Similarly, at a mode switching from rich-fuel or stoichiometric combustion to lean-fuel combustion, the modification of the fuel injection quantity and ignition timing may be implemented based on the intake air response. In consequence, the torque shock caused by the difference of between the exhaust gas recirculation response and the intake air response can be brought to the increase side. By the rendition of the modification of ignition retardation to the modified ignition timing based on the difference of response between the exhaust gas recirculation and the intake air, it is possible to reduce significantly the torque shock arising at the switching of combustion mode.

BRIEF DESCRIPTION OF THE DRAWINGS

Features and advantages of embodiments will be appreciated, as well as methods of operation and the function of the related parts, from a study of the following detailed description, the appended claims, and the drawings, all of which form a part of this application. In the drawings:

FIG. 1 is a schematic diagram showing a first embodiment of this invention;

FIG. 2 is a flowchart showing the setting of target throttle opening value;

FIG. 3 is a diagram of the map for the setting of combustion mode for each operation zone;

FIG. 4 is a flowchart showing the setting of target throttle opening;

FIG. 5 is a diagram of the map of target throttle modification value for the rich combustion mode;

FIG. 6 is a diagram of the map of target throttle modification value for the lean combustion mode;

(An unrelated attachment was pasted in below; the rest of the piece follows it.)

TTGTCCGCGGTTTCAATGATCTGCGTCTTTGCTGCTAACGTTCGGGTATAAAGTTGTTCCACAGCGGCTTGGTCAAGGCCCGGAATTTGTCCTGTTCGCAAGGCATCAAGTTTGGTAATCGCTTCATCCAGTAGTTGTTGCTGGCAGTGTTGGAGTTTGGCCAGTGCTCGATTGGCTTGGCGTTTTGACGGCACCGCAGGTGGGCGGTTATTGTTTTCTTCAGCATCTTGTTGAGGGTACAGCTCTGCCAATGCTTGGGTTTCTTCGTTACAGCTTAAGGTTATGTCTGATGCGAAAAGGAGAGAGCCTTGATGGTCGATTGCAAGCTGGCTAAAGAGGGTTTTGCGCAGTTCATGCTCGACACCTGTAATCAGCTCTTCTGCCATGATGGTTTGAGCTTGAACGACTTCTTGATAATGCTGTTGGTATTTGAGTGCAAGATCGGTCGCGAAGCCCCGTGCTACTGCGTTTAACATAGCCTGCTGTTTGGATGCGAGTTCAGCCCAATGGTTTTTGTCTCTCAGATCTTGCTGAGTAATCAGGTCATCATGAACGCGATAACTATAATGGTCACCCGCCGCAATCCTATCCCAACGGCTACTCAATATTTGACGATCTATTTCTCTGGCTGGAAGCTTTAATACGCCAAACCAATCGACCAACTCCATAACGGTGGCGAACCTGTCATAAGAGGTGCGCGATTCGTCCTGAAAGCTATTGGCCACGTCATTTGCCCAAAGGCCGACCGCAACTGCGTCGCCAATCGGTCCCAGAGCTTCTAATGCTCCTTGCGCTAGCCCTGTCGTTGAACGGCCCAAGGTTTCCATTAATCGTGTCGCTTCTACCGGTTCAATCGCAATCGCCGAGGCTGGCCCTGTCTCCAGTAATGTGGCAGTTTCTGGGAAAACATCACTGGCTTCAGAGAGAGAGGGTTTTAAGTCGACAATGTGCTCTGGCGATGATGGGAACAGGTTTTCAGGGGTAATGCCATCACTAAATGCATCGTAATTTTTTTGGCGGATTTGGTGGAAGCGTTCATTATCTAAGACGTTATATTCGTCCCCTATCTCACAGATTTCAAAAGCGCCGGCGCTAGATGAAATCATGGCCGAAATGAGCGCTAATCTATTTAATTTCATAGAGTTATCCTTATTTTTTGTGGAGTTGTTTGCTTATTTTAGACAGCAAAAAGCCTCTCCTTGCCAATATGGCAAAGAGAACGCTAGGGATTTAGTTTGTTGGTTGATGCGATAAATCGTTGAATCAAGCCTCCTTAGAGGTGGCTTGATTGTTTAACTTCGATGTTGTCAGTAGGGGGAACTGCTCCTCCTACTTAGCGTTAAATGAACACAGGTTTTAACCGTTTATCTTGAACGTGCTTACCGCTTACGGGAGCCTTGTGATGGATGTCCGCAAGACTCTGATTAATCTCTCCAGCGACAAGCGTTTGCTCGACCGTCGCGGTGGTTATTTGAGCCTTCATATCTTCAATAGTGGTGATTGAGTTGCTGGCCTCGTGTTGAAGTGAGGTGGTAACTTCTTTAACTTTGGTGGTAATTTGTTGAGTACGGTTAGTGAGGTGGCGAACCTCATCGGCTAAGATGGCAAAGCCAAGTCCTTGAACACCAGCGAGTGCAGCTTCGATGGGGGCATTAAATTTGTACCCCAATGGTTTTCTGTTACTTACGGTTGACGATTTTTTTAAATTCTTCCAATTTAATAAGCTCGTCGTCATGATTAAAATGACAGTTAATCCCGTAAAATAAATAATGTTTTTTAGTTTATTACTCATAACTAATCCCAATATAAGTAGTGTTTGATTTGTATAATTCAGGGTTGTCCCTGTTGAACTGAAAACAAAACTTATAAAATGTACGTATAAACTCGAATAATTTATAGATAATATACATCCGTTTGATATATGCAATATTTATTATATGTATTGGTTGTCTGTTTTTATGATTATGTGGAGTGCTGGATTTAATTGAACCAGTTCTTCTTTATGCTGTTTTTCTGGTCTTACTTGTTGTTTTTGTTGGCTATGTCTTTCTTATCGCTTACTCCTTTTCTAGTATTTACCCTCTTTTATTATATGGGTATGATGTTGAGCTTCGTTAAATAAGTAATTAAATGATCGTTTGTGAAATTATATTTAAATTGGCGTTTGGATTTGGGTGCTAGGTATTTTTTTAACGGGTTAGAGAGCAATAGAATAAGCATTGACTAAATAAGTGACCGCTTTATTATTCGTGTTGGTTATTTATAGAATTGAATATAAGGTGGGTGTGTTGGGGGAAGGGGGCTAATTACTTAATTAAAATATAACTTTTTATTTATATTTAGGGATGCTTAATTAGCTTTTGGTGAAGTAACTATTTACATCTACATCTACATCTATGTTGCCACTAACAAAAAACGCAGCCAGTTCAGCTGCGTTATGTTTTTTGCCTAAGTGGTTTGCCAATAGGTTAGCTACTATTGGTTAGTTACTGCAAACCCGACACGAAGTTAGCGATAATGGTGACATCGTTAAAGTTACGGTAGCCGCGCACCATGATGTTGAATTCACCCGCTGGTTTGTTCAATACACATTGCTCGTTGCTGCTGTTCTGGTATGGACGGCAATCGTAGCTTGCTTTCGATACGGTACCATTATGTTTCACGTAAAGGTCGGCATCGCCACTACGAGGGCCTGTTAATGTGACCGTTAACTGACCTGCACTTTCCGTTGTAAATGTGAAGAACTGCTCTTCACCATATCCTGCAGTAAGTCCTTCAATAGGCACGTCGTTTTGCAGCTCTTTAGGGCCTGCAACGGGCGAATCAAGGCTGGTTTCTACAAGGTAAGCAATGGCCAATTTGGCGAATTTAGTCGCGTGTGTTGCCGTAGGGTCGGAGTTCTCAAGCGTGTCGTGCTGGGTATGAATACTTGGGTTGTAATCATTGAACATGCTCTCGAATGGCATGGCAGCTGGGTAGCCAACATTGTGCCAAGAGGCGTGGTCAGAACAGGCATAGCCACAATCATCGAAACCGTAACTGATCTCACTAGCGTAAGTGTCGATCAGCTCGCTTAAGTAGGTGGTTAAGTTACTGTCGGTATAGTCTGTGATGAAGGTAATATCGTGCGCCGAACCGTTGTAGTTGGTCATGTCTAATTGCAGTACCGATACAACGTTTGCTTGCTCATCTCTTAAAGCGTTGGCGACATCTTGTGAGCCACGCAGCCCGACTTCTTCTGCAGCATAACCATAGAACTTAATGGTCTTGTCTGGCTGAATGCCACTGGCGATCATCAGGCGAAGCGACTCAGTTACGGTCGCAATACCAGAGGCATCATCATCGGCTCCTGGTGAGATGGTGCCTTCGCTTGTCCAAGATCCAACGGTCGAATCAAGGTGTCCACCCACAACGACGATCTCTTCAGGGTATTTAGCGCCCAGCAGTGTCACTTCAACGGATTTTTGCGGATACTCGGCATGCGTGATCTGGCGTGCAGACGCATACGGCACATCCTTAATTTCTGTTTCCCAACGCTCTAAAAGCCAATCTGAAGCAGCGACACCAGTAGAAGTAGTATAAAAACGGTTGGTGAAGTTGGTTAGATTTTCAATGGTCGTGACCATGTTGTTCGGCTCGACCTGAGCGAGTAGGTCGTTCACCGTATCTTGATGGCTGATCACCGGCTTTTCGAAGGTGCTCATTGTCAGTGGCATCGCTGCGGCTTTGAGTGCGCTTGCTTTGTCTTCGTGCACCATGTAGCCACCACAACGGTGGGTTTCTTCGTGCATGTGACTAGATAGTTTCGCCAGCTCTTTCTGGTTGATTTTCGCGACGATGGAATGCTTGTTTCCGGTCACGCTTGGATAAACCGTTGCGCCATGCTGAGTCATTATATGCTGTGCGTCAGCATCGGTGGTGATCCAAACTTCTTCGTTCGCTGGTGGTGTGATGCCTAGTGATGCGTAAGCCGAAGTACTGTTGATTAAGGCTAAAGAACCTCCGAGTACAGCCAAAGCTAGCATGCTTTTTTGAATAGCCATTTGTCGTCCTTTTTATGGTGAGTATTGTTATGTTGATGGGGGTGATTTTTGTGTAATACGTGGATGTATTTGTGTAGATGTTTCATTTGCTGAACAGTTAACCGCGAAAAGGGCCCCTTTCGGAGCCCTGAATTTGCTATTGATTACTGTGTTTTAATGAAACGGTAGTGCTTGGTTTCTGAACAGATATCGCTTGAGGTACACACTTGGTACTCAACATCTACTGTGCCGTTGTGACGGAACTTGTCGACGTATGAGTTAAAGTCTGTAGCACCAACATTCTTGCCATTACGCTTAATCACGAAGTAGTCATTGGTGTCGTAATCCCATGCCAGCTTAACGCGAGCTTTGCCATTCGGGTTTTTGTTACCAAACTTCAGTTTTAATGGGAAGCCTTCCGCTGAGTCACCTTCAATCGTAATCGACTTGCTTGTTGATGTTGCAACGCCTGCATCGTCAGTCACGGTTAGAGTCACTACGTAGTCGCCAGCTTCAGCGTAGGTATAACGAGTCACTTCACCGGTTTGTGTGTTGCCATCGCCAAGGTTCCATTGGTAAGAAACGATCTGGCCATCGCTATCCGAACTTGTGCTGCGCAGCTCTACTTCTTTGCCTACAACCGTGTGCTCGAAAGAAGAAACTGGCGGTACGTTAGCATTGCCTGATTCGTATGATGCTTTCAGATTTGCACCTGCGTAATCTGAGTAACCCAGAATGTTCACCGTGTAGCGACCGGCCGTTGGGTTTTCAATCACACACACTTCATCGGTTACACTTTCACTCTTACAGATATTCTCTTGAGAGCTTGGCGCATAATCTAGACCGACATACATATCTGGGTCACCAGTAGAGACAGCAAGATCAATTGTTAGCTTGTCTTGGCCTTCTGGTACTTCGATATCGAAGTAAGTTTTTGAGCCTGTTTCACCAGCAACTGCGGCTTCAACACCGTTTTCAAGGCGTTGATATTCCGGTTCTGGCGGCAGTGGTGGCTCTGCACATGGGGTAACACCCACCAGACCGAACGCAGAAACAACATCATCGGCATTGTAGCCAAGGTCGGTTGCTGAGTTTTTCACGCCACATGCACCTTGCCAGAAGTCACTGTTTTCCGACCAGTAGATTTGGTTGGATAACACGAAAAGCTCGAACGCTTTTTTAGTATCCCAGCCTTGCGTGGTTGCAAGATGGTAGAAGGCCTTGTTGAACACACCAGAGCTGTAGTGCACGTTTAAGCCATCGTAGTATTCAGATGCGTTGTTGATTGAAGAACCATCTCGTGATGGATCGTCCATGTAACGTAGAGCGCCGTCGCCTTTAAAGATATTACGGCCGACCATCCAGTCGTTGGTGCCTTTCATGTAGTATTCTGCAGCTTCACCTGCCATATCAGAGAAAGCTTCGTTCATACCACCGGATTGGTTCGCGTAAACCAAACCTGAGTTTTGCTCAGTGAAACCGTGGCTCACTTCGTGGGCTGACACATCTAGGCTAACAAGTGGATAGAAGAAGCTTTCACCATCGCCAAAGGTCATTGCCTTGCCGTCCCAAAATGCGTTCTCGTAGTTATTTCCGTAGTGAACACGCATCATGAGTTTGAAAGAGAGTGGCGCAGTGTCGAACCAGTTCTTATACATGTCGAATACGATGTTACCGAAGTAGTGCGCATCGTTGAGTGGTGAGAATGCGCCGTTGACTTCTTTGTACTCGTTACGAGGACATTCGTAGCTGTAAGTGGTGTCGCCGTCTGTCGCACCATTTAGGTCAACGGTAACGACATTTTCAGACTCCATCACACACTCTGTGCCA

FIG. 7 is a flowchart showing the computation of intake air response;

FIG. 8 is a flowchart showing the computation of fuel injection quantity based on the first embodiment of invention;

FIG. 9 is a diagram of the map for the setting of post-switching target throttle opening;

FIGS. 10A, 10B and 10C are diagrams of the maps used for the computation of base fuel injection quantities for individual combustion modes;

FIG. 11 is a flowchart showing the computation of ignition timing based on the first embodiment of invention;

FIGS. 12A, 12B and 12C are diagrams of the maps used for the computation of base ignition timings for individual combustion modes;

FIGS. 13A-13G are timing charts showing the combustion mode switching control based on the first embodiment of invention;

FIG. 14A is a graph showing the intake air response and exhaust gas recirculation response at the switching from rich-fuel combustion to stoichiometric combustion, and FIG. 14B is a graph showing the variation of engine speed NE at the switching from lean-fuel combustion to stoichiometric combustion;

FIG. 15 is a flowchart showing the computation of target VVT advance angle based on a second embodiment of this invention;

FIGS. 16A, 16B and 16C are diagrams of the maps for the setting of VVT advance angles in response to the engine speed NE and intake air quantity QA for individual combustion modes;

FIG. 17 is a flowchart showing the computation of the response of internal EGR quantity based on the second embodiment of invention;

FIG. 18 is a flowchart showing the setting of target EGR valve opening based on a third embodiment of this invention;

FIGS. 19A, 19B and 19C are diagrams of the maps for the setting of target EGR valve openings in response to the engine speed NE and intake air quantity QA for individual combustion modes;

FIG. 20 is a flowchart showing the computation of external EGR response based on the third embodiment of invention;